It happened at the Wellfleet Flea Market, a strange and wonderful place on Cape Cod, last summer. While browsing for random tchotchkes, I came across a table piled high with the loveliest tribal fabrics: rough textiles featuring hand-drawn, asymmetric ivory patterns on a field of indigo, charcoal, and rust tones. “African mudcloth,” the vendor explained to me. “Vintage—the real thing.”
Who knows if that was true—it’s hard to judge the cred of random vendors selling from the back of a box van. But I loved the fabric: the asymmetric edges; the bits that had been worn through with use.
Turns out I’m not the only one obsessed; the lovely Erin Gates at Elements of Style posted about mudcloth earlier this year, with gorgeous examples of the material being used in contemporary interiors.
Design*Sponge and Apartment Therapy articles fed my fascination even more: I learned that it’s a traditional handicraft practiced in Mali, where these fabrics (known as bogolanfini) are produced primarily by men using vegetable dyes and bleach. The artisans often sew many smaller pieces together to form one giant textile, which would explain the asymmetric shapes of the scraps I found at the Wellfleet flea. Like the oh-so-trendy-but-actually-really-culturally-interesting Moroccan shag carpets you now see everywhere, African mudcloths feature one-of-a-kind patterns that tell a story about the people who created them.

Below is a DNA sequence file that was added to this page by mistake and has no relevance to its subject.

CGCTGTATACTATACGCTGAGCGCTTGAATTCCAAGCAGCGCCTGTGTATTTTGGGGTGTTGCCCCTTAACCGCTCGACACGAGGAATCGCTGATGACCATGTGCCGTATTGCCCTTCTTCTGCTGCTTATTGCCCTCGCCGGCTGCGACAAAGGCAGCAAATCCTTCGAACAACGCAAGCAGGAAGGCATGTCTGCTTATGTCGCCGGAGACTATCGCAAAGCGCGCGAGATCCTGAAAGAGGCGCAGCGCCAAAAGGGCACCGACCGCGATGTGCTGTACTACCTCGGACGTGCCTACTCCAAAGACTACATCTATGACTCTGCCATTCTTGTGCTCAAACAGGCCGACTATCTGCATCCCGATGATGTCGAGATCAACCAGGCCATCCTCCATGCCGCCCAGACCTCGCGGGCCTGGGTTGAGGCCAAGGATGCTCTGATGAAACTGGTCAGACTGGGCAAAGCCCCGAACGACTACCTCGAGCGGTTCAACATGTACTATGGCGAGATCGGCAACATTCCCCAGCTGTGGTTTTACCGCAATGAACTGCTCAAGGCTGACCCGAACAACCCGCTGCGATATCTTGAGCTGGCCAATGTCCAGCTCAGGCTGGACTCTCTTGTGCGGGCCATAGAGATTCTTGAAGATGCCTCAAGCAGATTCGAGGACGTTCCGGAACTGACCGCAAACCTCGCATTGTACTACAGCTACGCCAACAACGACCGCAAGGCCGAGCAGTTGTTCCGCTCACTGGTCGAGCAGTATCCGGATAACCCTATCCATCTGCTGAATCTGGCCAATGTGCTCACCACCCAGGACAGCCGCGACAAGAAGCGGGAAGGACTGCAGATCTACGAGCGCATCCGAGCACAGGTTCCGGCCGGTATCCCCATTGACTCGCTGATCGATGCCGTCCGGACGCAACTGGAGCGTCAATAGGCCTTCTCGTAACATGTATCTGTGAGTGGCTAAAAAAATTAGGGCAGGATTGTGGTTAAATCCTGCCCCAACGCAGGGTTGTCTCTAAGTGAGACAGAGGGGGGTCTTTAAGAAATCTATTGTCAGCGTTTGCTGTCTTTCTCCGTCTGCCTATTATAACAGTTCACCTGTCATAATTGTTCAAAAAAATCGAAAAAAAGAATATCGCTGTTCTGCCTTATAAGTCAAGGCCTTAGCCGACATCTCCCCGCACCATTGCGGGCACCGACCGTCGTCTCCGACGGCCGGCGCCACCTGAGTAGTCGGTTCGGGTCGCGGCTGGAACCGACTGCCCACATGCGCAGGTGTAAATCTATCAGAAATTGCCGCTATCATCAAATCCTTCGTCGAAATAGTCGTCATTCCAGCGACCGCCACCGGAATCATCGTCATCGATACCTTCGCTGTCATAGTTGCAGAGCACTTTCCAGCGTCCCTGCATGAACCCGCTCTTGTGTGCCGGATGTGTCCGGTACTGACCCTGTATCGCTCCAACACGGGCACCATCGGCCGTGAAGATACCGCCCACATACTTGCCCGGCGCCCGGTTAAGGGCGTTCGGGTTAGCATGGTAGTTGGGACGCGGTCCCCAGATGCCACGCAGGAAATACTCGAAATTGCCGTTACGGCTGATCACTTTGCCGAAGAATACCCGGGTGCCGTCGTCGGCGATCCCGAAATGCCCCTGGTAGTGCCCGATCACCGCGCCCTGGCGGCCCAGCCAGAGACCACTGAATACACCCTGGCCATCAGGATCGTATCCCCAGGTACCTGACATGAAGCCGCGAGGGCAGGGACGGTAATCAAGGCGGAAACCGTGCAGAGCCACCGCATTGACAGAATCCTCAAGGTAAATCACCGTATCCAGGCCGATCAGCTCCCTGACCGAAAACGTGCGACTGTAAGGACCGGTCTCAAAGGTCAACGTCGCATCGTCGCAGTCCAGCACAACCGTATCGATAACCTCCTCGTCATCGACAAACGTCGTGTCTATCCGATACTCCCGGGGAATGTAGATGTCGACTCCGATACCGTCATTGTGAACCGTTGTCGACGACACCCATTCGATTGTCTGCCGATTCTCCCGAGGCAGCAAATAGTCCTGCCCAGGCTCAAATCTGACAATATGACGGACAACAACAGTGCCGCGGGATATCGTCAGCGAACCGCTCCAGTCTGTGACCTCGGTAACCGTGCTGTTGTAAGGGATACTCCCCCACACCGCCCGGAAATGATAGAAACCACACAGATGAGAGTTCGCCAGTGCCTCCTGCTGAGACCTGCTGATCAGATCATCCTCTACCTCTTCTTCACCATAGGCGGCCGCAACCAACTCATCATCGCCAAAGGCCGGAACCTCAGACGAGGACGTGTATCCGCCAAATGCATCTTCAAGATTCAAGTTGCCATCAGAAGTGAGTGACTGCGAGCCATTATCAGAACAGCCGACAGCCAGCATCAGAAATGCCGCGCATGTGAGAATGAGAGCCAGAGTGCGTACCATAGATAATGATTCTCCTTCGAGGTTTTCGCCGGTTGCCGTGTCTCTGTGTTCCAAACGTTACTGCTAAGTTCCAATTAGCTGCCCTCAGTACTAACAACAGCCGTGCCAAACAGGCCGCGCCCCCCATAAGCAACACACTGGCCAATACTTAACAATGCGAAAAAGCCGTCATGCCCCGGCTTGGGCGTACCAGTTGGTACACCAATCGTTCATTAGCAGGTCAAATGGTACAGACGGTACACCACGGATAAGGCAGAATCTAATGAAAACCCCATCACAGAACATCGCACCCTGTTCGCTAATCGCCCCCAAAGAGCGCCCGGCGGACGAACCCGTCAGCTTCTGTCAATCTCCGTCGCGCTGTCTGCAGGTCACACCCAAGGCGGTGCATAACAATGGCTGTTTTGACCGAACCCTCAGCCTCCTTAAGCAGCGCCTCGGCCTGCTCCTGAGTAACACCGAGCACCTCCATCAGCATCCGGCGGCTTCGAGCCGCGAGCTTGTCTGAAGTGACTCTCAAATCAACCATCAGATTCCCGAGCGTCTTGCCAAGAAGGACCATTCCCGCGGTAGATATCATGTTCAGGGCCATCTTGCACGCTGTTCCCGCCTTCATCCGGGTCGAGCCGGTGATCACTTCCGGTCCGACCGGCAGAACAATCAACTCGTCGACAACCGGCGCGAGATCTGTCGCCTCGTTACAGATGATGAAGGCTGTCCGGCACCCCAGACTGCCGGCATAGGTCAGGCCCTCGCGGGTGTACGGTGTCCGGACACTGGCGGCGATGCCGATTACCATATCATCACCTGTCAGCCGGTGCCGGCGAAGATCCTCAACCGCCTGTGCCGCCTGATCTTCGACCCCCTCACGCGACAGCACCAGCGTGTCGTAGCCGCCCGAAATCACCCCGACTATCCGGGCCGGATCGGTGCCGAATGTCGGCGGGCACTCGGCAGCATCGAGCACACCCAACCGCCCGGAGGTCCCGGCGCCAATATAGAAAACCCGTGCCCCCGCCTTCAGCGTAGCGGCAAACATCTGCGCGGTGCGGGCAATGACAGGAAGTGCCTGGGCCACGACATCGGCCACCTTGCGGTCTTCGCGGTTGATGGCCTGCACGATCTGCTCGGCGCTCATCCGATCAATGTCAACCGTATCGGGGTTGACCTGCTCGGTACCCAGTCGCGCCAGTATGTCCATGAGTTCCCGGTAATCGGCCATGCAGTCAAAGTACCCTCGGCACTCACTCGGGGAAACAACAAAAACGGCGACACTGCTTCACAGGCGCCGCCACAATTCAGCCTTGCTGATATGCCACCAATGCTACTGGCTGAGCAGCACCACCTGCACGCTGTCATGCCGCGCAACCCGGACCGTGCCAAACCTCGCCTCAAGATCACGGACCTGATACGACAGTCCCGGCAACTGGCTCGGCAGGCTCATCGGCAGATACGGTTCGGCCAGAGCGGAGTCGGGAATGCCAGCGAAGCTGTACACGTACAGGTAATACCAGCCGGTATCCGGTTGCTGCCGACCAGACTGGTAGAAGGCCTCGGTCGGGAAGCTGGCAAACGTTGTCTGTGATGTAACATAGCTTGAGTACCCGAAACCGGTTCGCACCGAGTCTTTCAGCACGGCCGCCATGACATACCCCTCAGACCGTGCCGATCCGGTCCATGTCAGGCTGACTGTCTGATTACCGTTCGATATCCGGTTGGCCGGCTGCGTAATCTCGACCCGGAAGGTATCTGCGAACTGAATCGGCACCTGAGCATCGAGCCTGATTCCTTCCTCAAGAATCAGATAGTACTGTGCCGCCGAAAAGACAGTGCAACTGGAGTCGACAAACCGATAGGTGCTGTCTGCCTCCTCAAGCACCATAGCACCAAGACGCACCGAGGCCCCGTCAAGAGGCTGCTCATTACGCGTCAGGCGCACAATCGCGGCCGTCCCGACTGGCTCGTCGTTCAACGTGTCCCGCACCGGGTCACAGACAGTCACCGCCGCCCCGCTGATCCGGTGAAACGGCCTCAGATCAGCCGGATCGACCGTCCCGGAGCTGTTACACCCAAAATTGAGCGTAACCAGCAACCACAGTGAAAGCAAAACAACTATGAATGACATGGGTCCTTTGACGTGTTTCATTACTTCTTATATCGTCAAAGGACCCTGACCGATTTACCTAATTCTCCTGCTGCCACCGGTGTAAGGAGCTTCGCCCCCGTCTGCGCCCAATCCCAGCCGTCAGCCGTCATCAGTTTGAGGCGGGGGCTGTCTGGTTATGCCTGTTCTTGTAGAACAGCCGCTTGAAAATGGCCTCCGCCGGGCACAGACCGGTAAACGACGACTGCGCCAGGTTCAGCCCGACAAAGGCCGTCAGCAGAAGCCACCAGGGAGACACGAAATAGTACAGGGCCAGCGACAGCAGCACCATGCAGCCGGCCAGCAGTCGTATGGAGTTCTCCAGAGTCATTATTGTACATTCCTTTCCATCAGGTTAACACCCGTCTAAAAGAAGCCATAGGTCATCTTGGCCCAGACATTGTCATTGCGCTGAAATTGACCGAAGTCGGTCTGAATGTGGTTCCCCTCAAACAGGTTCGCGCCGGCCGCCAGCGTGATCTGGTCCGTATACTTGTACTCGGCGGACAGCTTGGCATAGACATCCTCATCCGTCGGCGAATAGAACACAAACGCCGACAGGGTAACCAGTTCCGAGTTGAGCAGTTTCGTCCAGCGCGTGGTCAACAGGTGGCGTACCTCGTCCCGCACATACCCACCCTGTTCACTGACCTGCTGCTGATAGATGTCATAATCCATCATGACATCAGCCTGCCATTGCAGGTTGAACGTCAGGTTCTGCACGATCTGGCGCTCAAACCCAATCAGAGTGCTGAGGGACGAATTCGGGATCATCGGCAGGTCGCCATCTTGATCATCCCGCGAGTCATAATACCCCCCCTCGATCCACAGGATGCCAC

If you’re the creative type, this cool site from the Smithsonian lets you practice mudcloth pattern-making online. If you like to get your upholstery on, Homepolish recently ran this awesome DIY mudcloth bench tutorial. Me? I’m the shopping type. Here are some of my current mudcloth obsessions.
If I could be like Cher and turn back time, I'd buy a swath of indigo mudcloth outta that box van, then drape it over a console table in my parlor to add a bit of personality. (Added benefit: it would cover up some unfortunate dings on the edge of the table.) Tell me: How would you incorporate it into your decor? Or do you hate the look?